The National Assembly has passed the Combating of Domestic Violence Amendment Bill Act No 4 of 2003 on Tuesday, in order to mitigate gender based violence particularly on women and children in the country.
GBV cases have caused trauma in many families and continues to increase unabated.
With the passing of this bill in the house, parliamentarians have once again demonstrated how urgent they are treating GBV in the country as an emergency.
The bill will now be referred to the President for signing and for gazetting to become law.
Speaking earlier this year on 22 February 2022, Justice Minister Yvonne Dausab reiterated that the disproportionate impact of sexual and gender based violence on women and children, pandemics and other humanitarian crisis impact on the full enjoyment of human rights and forces especially women and children into servile roles.
Dausab said that the constitution of the country does not only guarantee equality of all persons, irrespective of sex before the law but also provides freedom from discrimination.
The amendment bill is tackling the issues of closed magistrate courts at 5pm where victims often find themselves having to wait for the next day.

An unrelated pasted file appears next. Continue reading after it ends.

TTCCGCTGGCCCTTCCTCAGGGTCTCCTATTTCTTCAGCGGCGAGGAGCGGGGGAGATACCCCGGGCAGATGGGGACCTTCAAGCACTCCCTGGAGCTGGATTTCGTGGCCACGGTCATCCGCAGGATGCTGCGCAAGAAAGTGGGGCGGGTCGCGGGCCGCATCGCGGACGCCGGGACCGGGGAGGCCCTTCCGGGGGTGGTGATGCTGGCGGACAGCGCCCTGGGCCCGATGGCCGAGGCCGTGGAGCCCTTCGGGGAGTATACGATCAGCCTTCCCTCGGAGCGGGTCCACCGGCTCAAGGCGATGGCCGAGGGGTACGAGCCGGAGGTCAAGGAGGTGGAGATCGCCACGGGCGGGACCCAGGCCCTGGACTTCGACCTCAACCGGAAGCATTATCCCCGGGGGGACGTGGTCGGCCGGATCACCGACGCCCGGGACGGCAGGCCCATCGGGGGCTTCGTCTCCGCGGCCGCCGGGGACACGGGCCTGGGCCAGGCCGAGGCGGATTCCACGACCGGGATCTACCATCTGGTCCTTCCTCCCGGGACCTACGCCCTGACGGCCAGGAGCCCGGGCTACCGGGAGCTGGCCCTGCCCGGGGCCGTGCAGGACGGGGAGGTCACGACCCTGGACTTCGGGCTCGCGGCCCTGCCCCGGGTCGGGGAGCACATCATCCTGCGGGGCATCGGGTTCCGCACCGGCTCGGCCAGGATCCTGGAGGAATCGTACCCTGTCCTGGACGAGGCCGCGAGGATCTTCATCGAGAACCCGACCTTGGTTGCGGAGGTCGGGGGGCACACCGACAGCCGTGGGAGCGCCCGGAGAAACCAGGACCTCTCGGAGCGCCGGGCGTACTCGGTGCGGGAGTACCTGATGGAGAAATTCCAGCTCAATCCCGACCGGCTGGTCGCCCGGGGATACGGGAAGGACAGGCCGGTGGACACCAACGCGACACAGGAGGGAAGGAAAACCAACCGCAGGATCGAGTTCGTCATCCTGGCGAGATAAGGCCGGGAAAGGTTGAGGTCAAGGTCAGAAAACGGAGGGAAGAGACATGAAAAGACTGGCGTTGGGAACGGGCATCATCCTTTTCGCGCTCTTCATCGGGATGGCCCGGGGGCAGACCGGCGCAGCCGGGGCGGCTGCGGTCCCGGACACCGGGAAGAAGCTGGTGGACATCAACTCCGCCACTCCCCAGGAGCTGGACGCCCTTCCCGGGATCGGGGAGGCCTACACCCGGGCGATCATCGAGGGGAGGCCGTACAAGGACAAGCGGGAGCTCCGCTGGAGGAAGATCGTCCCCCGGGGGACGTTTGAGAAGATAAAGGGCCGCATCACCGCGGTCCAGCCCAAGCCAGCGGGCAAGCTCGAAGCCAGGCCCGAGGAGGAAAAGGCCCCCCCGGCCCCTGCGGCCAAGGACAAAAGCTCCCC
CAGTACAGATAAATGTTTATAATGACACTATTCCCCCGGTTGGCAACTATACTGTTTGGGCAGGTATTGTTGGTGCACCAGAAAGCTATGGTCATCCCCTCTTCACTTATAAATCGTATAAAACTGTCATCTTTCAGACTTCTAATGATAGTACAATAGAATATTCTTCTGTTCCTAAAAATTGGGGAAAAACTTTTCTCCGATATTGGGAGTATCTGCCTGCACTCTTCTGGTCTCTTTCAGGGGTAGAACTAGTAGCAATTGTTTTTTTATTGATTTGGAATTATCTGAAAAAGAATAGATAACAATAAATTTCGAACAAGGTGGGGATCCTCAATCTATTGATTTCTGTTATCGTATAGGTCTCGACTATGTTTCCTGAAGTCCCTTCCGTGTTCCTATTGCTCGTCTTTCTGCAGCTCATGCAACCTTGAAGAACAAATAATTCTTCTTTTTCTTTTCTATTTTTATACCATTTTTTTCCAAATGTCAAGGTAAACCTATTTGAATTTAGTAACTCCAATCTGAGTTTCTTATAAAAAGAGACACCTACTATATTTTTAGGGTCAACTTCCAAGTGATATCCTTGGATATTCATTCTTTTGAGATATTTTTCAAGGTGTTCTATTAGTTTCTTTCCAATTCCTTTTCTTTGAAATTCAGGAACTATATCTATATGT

In this regard, the bill has made provision for the issuing of emergency protection orders in cases where it is impossible for a person who requires protection to make an application at the nearest court.
This will entitle them to file an affidavit at the nearest police station to ensure that the safety of the victim is prioritized.
Other provisions are for victims to provide evidence from behind a screen or another court room, relating to special agreements but are not limited to evidence.
This is done to protect vulnerable witnesses where they are connected to the courtroom by closed circuit Television or via one-way mirror.
In terms of section 158A of the criminal procedure act no 51 of 1977, the minister has revealed that these provisions, the installation of this equipment has already commenced at the Katututra Magistrate Court as the identified GBV court.
Rundu Constituency councillor and MP Paulus Mbangu applauded the house for moving so swiftly on the urgency of the bill, but emphasized that now that it is passed, and after it is fully signed off and gazetted, it must start yielding the desirable fruits in order to realise its enforcement in the fight against GBV and to root out the shameful cowardly behaviours of perpetrators.